Reapportionment debate coming to Glenwood Springs

John Colson
Post Independent staff
Glenwood Springs, CO Colorado

The Colorado General Assembly’s reapportionment road show comes to Glenwood Springs on Saturday to give local voters a chance to comment on competing Democrat and Republican visions for redrawing the state’s legislative districts.

The meeting, midway through a 25-city, month-long tour of Colorado, is to gauge public sentiment about the plans and take suggestions to improve it.

The tour, and associated legislative negotiations, also is an effort to try to keep the entire process out of the courts.

The last time the districts were redrawn, a judge handled the matter after the Legislature could not reach agreement on the subject.

Reapportionment is aimed at drawing boundaries for 65 state House and 35 state Senate district in response to the 2010 Census. A separate effort, known as congressional redistricting, will redraw Colorado’s seven federal congressional districts.

One reapportionment issue certain to arise at the hearing is whether Garfield County’s southeastern corner, including Glenwood Springs and Carbondale, should remain with adjacent portions of Eagle, Pitkin, Gunnison and Delta counties in House District 61.

That is the preliminary plan put forward by the Republican-controlled House. Roger Wilson, D-Glenwood Springs, currently represents District 61.

The proposed House District 61, however, would encompass a smaller portion of Garfield County than the existing District 61, and would move New Castle out of District 61 and into a newly created District 63.

If adopted, the House plan would put western Garfield County into House District 63, along with Rio Blanco, Routt and Moffat counties. All four counties currently are in District 57 with Grand County, represented by Randy Baumgardner, R-Hot Sulphur Springs.

The plan for the Senate districts, put forward by the Democrat-controled state Senate, would leave Garfield County intact within Senate District 8, currently represented by Jean White, R-Hayden. That is how things stand now, except for a small section at the Mesa County line in Senate District 7, currently represented by Steve King, R-Grand Junction.

But the section of Eagle County now in Senate District 8 would be shifted to Senate District 5, currently represented by Gail Schwartz, D-Snowmass Village.

The 11-member Colorado Reapportionment Commission is made up of five Democrats, five Republicans and an unaffiliated member, including two legislators. Every decade, the commission must redraw state House and Senate districts so each district has roughly the same number of people.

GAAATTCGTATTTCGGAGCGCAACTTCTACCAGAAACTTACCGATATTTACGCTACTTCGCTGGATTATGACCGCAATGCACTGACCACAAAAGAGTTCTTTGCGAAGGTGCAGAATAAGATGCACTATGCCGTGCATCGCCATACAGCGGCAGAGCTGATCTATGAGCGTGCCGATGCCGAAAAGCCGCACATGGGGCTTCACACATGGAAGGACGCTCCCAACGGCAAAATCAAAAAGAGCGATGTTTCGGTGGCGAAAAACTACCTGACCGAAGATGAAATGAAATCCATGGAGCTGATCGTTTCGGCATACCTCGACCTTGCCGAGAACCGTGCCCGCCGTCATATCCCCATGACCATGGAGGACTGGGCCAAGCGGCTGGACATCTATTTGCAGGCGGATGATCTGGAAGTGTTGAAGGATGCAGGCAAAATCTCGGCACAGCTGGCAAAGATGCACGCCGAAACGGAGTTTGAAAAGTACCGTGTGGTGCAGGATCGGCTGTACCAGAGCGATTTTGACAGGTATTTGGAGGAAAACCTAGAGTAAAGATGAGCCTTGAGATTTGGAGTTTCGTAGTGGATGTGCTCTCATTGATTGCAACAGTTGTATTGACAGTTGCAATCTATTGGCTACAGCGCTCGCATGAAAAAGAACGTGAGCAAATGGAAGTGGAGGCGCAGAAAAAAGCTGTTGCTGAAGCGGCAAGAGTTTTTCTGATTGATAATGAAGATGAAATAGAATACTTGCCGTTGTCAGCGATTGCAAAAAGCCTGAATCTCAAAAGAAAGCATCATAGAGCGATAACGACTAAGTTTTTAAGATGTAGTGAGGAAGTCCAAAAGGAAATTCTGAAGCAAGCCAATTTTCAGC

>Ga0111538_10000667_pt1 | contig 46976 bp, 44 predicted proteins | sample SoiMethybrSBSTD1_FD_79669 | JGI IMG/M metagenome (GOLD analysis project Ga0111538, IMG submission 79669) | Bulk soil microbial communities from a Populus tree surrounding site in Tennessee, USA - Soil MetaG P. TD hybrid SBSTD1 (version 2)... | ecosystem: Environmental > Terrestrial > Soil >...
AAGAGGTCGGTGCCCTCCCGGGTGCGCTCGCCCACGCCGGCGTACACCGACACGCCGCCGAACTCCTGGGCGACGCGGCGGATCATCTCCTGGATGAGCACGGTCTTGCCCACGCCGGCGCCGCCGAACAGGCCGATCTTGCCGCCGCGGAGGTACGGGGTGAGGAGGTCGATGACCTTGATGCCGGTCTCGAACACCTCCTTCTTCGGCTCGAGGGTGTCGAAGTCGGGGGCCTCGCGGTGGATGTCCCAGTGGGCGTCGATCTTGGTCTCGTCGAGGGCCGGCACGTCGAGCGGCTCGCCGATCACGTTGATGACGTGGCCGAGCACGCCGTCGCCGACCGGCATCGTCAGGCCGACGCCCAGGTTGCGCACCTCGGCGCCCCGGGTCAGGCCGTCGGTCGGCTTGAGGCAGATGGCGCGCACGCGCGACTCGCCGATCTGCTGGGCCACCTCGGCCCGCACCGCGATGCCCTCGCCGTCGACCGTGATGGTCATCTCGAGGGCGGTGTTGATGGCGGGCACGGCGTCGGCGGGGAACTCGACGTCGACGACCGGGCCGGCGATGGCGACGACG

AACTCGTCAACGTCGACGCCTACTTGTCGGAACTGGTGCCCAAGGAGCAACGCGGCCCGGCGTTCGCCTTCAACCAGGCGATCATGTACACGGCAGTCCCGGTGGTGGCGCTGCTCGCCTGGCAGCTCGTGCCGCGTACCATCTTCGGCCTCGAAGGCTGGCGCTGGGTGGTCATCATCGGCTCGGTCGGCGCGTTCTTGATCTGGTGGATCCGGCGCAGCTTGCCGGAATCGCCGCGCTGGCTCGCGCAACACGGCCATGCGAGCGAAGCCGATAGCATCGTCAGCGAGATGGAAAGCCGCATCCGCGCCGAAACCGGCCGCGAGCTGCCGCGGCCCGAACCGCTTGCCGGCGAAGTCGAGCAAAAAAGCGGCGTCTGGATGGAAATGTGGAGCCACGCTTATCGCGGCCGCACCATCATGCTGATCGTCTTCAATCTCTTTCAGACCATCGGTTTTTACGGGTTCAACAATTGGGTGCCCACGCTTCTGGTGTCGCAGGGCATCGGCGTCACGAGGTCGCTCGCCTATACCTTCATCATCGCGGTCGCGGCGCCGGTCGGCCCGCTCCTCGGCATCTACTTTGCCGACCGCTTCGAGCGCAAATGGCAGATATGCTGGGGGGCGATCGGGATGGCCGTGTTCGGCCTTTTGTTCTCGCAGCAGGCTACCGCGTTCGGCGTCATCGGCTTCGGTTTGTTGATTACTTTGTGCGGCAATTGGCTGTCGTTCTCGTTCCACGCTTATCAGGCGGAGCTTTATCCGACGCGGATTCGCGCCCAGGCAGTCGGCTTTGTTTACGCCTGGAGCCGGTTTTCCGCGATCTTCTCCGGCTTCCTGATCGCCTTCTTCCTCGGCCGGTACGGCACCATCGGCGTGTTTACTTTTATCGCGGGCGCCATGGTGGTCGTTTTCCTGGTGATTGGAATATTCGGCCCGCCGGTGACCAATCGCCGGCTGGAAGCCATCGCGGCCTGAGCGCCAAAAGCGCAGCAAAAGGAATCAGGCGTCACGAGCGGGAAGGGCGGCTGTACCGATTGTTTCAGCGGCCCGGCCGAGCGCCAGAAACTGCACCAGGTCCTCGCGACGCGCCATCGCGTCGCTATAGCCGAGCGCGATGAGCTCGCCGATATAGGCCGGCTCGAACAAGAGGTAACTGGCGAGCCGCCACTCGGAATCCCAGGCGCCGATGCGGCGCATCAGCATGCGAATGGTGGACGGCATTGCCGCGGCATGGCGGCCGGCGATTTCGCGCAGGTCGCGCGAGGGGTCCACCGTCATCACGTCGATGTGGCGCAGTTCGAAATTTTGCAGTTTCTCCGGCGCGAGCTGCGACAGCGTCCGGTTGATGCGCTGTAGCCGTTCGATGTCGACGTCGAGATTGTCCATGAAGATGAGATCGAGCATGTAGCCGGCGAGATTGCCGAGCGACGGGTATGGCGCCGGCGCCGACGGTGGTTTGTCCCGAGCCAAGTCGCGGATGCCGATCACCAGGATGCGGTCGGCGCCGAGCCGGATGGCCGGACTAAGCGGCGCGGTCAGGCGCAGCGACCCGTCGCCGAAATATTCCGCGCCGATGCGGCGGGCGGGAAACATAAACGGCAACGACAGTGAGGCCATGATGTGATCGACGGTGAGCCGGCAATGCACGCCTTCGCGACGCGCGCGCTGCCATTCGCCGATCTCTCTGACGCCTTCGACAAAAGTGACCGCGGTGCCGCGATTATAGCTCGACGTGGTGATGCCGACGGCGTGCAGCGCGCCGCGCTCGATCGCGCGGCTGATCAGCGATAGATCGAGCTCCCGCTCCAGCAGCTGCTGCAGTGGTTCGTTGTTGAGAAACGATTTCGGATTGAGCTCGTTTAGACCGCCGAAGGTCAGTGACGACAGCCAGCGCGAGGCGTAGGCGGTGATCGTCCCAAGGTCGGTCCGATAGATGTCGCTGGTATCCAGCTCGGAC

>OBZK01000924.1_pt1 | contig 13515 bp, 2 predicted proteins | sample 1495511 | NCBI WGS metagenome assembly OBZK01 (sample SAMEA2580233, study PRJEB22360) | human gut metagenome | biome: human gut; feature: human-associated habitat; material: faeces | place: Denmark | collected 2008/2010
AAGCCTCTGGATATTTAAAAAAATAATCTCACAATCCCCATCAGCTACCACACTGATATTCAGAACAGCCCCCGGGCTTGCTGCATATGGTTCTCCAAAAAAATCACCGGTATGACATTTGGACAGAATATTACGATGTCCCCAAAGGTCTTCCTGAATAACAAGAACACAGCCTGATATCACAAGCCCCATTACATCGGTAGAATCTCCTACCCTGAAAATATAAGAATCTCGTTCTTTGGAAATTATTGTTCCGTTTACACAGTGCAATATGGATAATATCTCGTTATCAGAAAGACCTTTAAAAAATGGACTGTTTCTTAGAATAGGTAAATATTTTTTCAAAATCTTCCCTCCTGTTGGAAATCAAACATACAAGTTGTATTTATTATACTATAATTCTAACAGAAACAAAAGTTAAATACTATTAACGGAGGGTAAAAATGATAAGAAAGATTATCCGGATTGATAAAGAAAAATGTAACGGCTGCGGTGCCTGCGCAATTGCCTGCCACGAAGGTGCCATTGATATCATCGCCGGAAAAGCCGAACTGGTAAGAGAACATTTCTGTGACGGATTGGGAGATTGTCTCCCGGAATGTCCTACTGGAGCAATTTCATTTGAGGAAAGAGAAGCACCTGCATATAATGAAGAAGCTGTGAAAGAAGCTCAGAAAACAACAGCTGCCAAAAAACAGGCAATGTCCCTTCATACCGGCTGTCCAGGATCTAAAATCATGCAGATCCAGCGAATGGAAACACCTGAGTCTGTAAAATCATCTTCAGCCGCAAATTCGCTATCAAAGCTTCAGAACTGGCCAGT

In redrawing the district lines, Reapportionment Commission is required by state law to:

• Keep districts as compact as possible.

• Keep districts whole within counties unless crossing county lines is needed to create equal populations between districts.

• Avoid splitting cities between districts as much as possible.

• Ensure that communities of interest be preserved within a district.

The reapportionment proposals have been drawing fire from both parties, based on perceptions that each party is hoping to gain some political leverage by creating districts that lean toward one party or another.

State law directs the commission to create “competitive” districts by maintaining a balance of Republicans versus Democrats.

According to letters forwarded to the Post Independent by Reapportionment Commission staffer Clare Pramuk, some vocal residents favor retaining the current division of Garfield County.

“Our interests are best served by acknowledging that what goes on in Eastern Garfield County is really quite different than Western Garfield County,” wrote Barb Coddington of Glenwood Springs.

Several letters to the commission, from residents of Carbondale and New Castle, asked that both towns be kept in a district that includes Glenwood Springs, Aspen and Gunnison, based on a “community of interests” represented by such activities as recreation and tourism.

The western half of the county, according to the letters, is dominated by ranching, mineral extraction and rural life, and the two halves are very distinct in terms of politics and social values.

The public is encouraged to attend and participate in the hearing so the commission can be well-informed about the effects of boundary changes, said Pramuk

The meetings last as long as the public wants to keep talking. A meeting in Boulder lasted five hours, she said.

There will be sign-up sheets at the meeting and those who wish to speak can sign up repeatedly, even if they have spoken already.

“But they have to sign up to speak,” she said.

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